An article by Ross Riskin in the Journal of Accountancy states that retirement should take priority over paying for children's university. That's interesting - it is a good example of a conflict a lot of parents feel: what is a reasonable financial sacrifice to make for one's children?
On balance, most parents make a lot of sacrifices: everything from the vast direct expenses of raising children, through to more indirect expenses - like more expensive housing, lost sleep, and the impact on careers.There is also some strong evidence to suggest that parents that give 'too much' to their children may impair their child's pathway to independence. But most parents still like the idea that they should have sufficient resources (from a spare bed to a large investment account) available for decades to provide a back-stop to children in trouble, no matter what the age of the child. As a child who has received help from a parent after I turned 18 I can hardly disagree.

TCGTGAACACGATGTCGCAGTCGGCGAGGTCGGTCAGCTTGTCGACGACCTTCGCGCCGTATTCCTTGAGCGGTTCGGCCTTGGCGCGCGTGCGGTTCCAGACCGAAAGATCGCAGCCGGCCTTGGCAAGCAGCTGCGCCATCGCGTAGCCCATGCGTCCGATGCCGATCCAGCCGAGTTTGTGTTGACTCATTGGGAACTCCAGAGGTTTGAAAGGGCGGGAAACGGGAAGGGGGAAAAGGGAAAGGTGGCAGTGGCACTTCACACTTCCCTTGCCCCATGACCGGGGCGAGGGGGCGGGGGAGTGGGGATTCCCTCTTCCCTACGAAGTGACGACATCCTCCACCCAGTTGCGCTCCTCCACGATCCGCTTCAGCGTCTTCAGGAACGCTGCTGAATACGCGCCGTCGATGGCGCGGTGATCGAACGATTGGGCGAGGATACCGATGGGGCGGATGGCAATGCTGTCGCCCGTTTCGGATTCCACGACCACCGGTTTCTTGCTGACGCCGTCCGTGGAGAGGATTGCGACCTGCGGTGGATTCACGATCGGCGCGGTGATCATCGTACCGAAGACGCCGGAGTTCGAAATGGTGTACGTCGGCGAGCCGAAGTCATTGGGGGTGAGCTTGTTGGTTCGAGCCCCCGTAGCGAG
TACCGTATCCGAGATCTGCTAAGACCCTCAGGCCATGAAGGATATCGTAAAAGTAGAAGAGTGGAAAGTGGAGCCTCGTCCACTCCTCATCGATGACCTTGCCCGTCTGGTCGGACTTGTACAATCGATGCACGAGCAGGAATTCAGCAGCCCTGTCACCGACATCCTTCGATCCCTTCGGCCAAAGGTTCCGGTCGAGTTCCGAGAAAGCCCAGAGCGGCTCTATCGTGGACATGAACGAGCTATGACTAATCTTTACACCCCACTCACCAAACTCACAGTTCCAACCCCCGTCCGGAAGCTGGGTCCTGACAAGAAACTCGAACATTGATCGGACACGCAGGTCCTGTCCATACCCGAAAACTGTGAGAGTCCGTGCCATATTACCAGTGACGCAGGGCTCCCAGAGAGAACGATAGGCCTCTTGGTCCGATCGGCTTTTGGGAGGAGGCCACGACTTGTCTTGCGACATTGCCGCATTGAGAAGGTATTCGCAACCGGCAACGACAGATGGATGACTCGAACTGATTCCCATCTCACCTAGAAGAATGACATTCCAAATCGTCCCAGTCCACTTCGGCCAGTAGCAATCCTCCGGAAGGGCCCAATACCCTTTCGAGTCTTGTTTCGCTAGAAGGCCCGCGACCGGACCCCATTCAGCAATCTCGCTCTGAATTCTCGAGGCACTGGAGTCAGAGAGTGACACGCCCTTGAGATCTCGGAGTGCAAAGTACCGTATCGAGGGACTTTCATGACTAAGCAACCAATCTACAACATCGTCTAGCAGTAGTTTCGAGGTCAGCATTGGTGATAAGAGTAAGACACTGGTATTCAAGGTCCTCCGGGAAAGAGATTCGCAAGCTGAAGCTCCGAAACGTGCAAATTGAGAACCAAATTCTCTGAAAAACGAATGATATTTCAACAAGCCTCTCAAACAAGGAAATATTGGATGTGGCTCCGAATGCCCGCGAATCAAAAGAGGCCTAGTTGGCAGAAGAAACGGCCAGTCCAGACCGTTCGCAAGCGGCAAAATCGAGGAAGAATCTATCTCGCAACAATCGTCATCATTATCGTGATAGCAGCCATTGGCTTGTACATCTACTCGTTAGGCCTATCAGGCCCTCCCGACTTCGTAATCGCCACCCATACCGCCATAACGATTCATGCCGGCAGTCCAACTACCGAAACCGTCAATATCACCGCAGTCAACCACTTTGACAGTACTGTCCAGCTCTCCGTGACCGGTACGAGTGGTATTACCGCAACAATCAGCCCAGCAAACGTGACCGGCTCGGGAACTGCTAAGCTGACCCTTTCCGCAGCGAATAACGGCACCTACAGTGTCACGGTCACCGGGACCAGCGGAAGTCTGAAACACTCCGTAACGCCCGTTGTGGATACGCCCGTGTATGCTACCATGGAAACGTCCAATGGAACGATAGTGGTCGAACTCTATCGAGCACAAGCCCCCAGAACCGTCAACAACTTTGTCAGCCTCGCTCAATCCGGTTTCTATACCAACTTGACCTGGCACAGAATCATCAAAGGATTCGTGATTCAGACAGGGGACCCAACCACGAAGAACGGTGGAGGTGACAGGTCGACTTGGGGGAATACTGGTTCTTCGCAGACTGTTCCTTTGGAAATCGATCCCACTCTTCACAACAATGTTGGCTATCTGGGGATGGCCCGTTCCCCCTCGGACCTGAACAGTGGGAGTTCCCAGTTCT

Retirement specialists point out the efforts that even elderly parents will take to preserve assets to provide an inheritance for children that are probably already wealthier than they are, or to grandchildren that almost certainly will be. It seems to be built in, a long-term love that few would want to break.
Joining them are some financial planners. They can provide a valuable critique of the urge to keep shoveling resources towards a child who may not make best use of them. Where financial advice intersects life choices is the territory that engaged and empathetic human advisers will continue to occupy for decades to come, as such, it is one of the most fascinating areas to consider - Click here to read more.